Speeding about the globe at 35,000 feet, airline passengers expect to be well taken care of en route to their destinations. So for airlines, updating on-board passenger-facing processes can be a boon for business.
Thats why in 2003 Britannia Airways Ltd. viewed an on-board POS (point-of-sale) system as an opportunity to overhaul the entire system.
“We had very old technology on the aircraft for managing the retail solution selling duty-frees and products on the planes,” said Neil Boulton, head of IS for Britannia, in Luton, England. “We needed to replace that, and that was the primary way to move from old technology.”
From the humble beginnings of a POS upgrade, a major collaborative effort took off among the airline, its IT services company LogicaCMG and Sybase Inc. subsidiary iAnywhere Solutions. Together they created a wireless-based system that let the carriers work force streamline a host of operations.
But that wasnt all. During development, the goal was expanded not only to offer improved in-flight customer service but also to give 1,800 cabin crew members and 450 pilots automated access to a variety of information such as personal e-mail, daily rosters, flight patterns, health and safety data, point-of-duty sales, and a digitized flight manual.
“We [initially] looked for reliability and ease of integration with our current systems for [personnel] to pick up crew briefs—they get a briefing on the fly to where theyre going, safety and security, and all of the details of the passengers,” Boulton said. “But we just rolled more and more [functionality] into it.”
It was decided that the best way to accomplish the expanded goal was to have a small iAnywhere database running on a PDA. That would relieve the need for wireless connectivity on board the craft while in flight and enable users to make any type of data change at their fingertips.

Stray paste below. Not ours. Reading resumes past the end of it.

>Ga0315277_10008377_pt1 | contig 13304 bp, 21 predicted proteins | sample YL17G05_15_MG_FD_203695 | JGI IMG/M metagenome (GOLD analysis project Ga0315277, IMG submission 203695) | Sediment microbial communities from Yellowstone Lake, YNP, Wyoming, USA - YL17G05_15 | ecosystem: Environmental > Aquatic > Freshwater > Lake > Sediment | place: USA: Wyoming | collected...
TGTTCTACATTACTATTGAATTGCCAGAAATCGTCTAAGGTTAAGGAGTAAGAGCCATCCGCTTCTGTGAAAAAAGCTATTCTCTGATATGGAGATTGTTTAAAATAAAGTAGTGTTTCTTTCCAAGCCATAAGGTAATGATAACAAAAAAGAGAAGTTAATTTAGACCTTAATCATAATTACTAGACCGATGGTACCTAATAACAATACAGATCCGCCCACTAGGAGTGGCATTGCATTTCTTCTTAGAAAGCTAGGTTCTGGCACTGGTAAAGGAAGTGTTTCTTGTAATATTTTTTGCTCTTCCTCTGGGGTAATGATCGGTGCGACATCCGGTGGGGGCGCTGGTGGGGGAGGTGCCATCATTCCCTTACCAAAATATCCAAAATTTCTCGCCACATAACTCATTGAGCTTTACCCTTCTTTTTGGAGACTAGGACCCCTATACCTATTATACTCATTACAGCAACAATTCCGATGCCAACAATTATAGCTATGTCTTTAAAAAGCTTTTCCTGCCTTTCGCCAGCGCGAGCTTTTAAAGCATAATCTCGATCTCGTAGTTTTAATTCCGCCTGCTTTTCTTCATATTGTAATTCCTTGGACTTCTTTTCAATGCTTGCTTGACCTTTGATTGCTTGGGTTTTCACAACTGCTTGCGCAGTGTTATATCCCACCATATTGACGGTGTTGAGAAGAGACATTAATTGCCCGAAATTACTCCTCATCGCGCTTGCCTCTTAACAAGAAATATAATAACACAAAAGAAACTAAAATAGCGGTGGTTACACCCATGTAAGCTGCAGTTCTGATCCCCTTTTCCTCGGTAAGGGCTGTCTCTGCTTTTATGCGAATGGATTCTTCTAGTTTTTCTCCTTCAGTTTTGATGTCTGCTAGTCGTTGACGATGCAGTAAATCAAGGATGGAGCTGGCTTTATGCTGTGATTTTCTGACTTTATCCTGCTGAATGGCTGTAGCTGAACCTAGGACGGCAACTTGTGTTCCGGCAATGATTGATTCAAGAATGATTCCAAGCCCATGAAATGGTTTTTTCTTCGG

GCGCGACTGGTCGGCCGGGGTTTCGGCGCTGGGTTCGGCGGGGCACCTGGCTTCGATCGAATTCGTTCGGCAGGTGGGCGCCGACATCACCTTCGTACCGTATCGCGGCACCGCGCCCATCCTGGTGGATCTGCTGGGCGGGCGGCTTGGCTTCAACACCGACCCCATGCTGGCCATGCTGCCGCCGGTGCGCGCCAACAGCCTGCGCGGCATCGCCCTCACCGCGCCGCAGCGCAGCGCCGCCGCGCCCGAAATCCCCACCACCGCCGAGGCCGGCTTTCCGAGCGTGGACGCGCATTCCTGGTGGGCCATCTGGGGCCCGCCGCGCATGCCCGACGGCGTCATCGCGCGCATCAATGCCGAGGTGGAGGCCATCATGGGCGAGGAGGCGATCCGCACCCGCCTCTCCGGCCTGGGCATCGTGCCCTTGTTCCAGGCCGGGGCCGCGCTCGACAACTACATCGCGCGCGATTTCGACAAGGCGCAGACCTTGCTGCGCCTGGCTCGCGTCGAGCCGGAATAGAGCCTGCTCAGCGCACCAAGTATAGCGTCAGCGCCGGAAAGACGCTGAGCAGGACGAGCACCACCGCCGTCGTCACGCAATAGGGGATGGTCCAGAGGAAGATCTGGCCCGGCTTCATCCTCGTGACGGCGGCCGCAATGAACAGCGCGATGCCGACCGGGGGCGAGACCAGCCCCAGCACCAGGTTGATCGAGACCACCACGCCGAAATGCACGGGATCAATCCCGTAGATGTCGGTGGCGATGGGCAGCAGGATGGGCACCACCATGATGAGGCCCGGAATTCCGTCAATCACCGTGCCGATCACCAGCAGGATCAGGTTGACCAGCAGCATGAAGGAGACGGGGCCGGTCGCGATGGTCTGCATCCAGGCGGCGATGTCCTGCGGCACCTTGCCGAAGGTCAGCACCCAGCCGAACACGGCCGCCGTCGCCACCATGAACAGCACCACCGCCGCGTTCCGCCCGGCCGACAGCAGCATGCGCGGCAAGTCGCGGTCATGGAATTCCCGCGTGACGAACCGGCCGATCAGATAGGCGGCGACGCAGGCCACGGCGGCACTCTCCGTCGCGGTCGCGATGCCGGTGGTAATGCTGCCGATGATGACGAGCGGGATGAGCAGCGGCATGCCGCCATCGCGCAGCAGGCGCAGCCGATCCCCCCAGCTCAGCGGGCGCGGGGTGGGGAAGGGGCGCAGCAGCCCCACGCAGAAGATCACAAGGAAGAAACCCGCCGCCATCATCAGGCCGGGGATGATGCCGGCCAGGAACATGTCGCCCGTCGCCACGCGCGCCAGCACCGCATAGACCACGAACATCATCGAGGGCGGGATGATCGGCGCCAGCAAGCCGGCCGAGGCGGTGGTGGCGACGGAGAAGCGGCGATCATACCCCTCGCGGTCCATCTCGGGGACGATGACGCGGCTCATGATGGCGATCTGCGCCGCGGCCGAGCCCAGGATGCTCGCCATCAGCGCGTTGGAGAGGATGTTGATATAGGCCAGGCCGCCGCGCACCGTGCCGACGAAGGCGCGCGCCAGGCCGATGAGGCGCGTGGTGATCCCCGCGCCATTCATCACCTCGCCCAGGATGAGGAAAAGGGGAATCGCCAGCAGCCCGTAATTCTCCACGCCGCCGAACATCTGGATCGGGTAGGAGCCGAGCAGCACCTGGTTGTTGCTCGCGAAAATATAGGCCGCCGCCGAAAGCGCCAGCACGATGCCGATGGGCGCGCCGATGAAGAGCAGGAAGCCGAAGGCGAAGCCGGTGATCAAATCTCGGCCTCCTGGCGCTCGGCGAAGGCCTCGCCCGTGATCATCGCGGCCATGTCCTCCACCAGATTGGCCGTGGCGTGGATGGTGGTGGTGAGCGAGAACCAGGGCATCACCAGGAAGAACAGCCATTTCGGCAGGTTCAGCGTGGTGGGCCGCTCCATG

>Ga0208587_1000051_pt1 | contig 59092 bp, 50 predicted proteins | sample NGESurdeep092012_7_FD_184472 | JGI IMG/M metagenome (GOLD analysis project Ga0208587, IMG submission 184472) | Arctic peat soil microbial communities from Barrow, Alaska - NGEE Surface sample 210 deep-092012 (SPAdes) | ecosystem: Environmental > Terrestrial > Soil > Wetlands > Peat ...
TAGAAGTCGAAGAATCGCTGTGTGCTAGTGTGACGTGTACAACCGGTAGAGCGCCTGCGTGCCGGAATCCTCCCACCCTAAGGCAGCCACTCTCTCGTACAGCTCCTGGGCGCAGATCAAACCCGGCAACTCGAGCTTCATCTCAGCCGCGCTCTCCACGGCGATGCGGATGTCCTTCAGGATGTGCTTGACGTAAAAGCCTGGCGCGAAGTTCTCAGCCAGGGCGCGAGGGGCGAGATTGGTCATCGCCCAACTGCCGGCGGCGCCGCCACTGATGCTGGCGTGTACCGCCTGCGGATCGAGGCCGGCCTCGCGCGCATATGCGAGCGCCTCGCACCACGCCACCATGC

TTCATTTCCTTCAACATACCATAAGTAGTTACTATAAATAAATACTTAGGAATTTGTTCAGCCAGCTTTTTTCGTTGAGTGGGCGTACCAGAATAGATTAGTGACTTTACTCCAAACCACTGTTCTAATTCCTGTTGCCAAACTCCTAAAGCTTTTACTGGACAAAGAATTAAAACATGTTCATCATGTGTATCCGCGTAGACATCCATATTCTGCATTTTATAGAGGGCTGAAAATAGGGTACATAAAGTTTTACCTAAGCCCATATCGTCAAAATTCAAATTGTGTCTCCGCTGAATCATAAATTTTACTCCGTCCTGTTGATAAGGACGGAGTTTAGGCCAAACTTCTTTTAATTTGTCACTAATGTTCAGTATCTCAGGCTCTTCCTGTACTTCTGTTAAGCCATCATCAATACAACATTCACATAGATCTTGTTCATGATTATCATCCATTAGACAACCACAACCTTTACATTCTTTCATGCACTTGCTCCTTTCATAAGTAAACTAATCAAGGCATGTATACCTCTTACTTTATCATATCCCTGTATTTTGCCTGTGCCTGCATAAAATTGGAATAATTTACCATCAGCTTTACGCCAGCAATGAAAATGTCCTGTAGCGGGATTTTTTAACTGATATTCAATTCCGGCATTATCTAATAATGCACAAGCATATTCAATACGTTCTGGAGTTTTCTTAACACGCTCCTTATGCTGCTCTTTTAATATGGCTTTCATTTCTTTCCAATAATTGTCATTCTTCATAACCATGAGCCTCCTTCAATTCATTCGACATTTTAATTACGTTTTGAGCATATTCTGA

By having the data and applications reside locally on the handheld device, large amounts of data could be accessed very quickly without constantly having to download data over wireless networks. Device battery life was also a consideration.
“We needed to have basically end-to-end control and data synchronization; we wanted relational databases at each end; and we needed a system that would give us no single point of failure and duplicate everything through,” said Simon Cavill, practice leader for Mobile Wireless Technology at London-based LogicaCMG. “Nothing else we found could do everything in a single package. … We would have [had] to bolt two or three different products together, which doesnt give us a comfortable feeling because of the complexity.”
Ultimately, Britannia and LogicaCMG constructed a system capable of manipulating data from one set of database tables to another using a three-box model. This consisted of a relational database within a mobile device inside the PDA server and a back-end database behind the workflow document management system.
“Britannia has said to us they could never imagine how many back-end systems they would use to take mobile [applications] to people. They were just scratching the surface at the beginning,” said Cavill.
Britannia chose to deploy Casio EG-800 PDAs running the Pocket PC operating system for cabin crews, and IBM x30 laptops for pilots using Microsoft Corp.s Windows 2000 to improve its workflow and streamline operations.